Conference 2003

Conference 2003
Greening the City:
Bringing Biodiversity Back
into the Urban Environment


Green for Green - the Perceived Value of a Quantitative Change in the Urban Tree Estate of New Zealand

Eva-Terezia Vesely (School of Geography & Environmental Science, Auckland)

The urban tree estate impacts on the quality of urban life through the provision of a series of benefits that are aesthetic, ecological, social and economic in nature. However, most of these benefits do not have a market price and exact information on the type of values people attach to urban trees is scarce (Tyrväinen, 2001). In order to enhance a more comprehensive inclusion of human values into the planning and management of the urban tree estates, as well as to provide an input into the cost-benefit analysis of related policies and projects, the perceived value of a quantitative change in the urban tree estate of 15 New Zealand cities was measured by contingent valuation.

The results reveal an estimated NZ$116 million per year aggregated willingness to pay during a 3 year time period for the avoidance of a 20% reduction. The need to measure value using a series of metrics was reinforced by the finding that 58% of those who refused to pay the contingent bid said yes to contributing in the form of volunteer work. Also of interest for managers and policy makers is that 48% of the population find the supply and demand side of the urban tree estate in disequilibrium, indicating the imbalance in the favour of demand (95%) or supply (5%). The perceptions of the importance of a series of benefits and negative effects are different and the motivations behind people's interest in taking care of trees also vary.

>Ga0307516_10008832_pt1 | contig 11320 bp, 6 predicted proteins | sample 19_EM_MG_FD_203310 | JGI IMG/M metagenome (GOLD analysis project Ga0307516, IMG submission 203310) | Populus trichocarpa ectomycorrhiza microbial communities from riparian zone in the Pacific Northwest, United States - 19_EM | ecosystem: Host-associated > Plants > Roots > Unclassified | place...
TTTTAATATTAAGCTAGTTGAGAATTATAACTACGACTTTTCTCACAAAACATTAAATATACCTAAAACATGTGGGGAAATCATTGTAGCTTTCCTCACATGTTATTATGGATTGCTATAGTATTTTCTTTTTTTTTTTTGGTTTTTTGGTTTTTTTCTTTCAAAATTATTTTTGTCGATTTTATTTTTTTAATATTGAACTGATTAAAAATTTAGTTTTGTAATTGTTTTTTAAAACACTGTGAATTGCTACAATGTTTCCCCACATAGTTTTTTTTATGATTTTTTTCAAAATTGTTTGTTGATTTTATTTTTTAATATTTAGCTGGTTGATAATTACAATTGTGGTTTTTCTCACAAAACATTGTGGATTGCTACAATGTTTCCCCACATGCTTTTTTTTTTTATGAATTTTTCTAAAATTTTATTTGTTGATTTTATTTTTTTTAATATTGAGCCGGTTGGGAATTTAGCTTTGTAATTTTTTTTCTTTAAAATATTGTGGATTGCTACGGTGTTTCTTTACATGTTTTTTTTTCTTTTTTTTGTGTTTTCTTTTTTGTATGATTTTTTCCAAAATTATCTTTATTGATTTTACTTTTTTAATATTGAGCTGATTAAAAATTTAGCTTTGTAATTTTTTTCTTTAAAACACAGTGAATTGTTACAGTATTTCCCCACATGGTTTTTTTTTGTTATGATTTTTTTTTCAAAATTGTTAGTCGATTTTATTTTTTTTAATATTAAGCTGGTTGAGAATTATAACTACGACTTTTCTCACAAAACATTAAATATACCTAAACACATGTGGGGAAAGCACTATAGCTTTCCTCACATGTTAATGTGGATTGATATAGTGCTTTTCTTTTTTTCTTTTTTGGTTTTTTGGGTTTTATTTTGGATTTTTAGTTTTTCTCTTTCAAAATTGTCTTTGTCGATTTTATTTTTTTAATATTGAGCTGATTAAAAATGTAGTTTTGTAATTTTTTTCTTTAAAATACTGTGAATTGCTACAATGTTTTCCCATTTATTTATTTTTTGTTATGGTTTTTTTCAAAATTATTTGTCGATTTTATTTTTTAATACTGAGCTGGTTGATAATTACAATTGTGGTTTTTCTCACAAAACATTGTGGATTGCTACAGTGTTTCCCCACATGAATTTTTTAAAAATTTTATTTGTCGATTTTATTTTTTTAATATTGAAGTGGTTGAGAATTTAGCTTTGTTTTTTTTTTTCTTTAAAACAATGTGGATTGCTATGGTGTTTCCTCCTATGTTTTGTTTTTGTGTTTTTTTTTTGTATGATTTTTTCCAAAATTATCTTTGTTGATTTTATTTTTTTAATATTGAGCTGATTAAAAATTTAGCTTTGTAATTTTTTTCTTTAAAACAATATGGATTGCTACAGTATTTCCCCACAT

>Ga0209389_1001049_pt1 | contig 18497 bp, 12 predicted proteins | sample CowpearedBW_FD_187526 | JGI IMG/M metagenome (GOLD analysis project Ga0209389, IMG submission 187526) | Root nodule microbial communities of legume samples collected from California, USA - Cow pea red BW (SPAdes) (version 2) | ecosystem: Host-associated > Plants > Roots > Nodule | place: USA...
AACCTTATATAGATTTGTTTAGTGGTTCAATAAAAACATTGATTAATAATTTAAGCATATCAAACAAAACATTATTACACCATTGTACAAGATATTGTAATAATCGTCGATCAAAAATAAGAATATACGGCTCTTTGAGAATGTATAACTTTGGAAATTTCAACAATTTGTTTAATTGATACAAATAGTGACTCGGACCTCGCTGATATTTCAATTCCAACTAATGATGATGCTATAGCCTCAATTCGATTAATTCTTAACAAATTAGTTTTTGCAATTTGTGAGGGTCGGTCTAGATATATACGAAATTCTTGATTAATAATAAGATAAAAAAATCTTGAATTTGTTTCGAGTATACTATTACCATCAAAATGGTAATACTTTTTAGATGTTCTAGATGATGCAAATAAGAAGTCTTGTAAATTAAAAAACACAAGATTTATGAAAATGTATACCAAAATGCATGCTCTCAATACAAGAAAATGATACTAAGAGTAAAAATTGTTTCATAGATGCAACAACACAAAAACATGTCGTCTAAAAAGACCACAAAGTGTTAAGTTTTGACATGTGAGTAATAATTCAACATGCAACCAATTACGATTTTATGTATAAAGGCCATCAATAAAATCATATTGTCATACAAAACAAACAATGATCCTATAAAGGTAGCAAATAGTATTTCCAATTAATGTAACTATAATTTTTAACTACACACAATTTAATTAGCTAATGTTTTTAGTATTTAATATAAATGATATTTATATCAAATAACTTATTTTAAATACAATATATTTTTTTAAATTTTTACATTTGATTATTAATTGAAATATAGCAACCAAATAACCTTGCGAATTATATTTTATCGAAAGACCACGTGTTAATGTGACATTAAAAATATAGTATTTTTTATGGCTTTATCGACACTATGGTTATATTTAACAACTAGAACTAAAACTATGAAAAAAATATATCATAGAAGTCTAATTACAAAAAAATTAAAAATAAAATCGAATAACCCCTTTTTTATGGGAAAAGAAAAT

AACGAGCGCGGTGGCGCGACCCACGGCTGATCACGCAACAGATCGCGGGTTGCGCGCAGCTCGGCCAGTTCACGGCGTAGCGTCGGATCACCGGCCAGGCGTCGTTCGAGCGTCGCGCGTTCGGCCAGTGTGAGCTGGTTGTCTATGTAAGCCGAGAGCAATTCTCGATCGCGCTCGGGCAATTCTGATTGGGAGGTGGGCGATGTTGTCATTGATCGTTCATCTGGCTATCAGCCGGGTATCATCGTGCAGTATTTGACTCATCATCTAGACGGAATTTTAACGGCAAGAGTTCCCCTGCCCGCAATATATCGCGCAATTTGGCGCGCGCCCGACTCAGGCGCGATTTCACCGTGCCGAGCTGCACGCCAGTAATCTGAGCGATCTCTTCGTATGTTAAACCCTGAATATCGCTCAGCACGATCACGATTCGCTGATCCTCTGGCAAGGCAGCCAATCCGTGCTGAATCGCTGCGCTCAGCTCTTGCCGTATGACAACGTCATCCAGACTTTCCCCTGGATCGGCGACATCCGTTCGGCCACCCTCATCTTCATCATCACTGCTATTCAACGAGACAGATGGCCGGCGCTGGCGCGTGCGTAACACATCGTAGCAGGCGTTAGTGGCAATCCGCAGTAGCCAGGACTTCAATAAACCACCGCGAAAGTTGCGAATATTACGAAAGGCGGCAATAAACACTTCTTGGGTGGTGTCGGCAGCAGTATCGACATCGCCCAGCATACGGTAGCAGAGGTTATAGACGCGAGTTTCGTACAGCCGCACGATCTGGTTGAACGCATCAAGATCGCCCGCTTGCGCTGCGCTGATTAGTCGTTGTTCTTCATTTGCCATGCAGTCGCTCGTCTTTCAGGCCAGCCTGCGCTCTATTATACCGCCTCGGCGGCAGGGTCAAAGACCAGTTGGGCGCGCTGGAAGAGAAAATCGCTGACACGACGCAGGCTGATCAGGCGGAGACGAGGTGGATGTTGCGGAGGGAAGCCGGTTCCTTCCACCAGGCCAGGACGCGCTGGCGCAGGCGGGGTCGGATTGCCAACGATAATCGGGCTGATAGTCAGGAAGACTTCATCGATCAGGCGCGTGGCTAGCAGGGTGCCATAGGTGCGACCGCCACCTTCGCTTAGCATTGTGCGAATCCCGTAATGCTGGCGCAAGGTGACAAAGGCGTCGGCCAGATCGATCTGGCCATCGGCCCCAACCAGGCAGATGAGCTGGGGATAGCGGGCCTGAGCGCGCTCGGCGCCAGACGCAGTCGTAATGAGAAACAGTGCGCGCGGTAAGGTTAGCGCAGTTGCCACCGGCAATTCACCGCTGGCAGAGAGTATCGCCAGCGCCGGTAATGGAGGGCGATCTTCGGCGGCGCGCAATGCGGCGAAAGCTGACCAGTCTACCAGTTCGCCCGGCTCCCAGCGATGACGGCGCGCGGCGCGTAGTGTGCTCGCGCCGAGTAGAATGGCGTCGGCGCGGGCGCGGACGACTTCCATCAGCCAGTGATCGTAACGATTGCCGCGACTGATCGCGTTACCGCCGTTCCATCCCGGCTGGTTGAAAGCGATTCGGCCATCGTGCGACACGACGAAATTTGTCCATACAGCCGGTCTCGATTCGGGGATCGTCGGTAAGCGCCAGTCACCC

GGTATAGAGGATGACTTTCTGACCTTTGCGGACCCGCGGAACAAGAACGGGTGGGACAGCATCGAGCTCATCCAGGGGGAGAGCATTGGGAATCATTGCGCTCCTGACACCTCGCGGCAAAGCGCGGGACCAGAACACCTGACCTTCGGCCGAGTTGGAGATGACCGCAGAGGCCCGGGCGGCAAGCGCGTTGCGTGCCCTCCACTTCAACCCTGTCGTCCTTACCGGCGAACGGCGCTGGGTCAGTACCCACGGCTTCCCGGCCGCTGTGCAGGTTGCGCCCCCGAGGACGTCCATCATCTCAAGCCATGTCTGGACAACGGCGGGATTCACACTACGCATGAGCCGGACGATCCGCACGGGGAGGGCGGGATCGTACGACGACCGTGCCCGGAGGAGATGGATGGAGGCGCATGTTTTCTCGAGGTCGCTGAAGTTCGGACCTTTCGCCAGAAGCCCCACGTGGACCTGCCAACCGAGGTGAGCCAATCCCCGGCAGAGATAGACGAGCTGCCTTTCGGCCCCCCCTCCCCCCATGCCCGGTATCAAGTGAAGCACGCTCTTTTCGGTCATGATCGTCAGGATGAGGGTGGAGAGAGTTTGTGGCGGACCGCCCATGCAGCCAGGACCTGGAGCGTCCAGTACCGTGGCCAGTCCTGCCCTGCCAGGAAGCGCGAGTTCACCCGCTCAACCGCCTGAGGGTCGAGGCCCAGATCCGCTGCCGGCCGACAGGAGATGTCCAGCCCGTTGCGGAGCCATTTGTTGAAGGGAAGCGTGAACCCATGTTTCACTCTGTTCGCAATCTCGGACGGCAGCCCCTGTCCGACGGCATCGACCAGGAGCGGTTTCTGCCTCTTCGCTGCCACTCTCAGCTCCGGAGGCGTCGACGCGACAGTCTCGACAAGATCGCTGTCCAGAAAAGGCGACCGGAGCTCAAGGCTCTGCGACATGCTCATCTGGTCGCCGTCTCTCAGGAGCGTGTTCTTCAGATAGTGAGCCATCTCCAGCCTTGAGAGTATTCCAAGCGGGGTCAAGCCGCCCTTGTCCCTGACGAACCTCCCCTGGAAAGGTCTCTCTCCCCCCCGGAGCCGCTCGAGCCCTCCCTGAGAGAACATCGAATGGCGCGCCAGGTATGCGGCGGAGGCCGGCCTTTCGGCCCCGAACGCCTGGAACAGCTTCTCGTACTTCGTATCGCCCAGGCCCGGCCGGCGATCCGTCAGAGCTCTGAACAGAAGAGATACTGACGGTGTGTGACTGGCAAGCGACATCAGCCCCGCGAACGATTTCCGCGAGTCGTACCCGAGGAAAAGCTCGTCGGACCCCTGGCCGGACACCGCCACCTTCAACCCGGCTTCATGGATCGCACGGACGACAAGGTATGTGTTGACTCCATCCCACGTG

If the support of the community for tree programmes is the goal, an understanding of the underlying motivations together with reinforcement of the benefits and management of the negative effects will be needed. If formulation of efficient land-use policies is intended, the comparison of benefits with the provision and management costs will be required. The findings of this study contribute to both.

Reference: Tyrväinen, L. 2001. Economic Valuation of Urban Forest Benefits in Finland. Journal of Environmental Management 62: 75–92.

Conference sponsored by:

British Council NZ
The Community Trust
Landcare Research

Follow this link to view other organisations supportive of the conference

Top of page

Home | Journal | Newsletter | Conferences
Awards | Join RNZIH | RNZIH Directory | Links

© 2000–2024 Royal New Zealand Institute of Horticulture

Last updated: October 12, 2003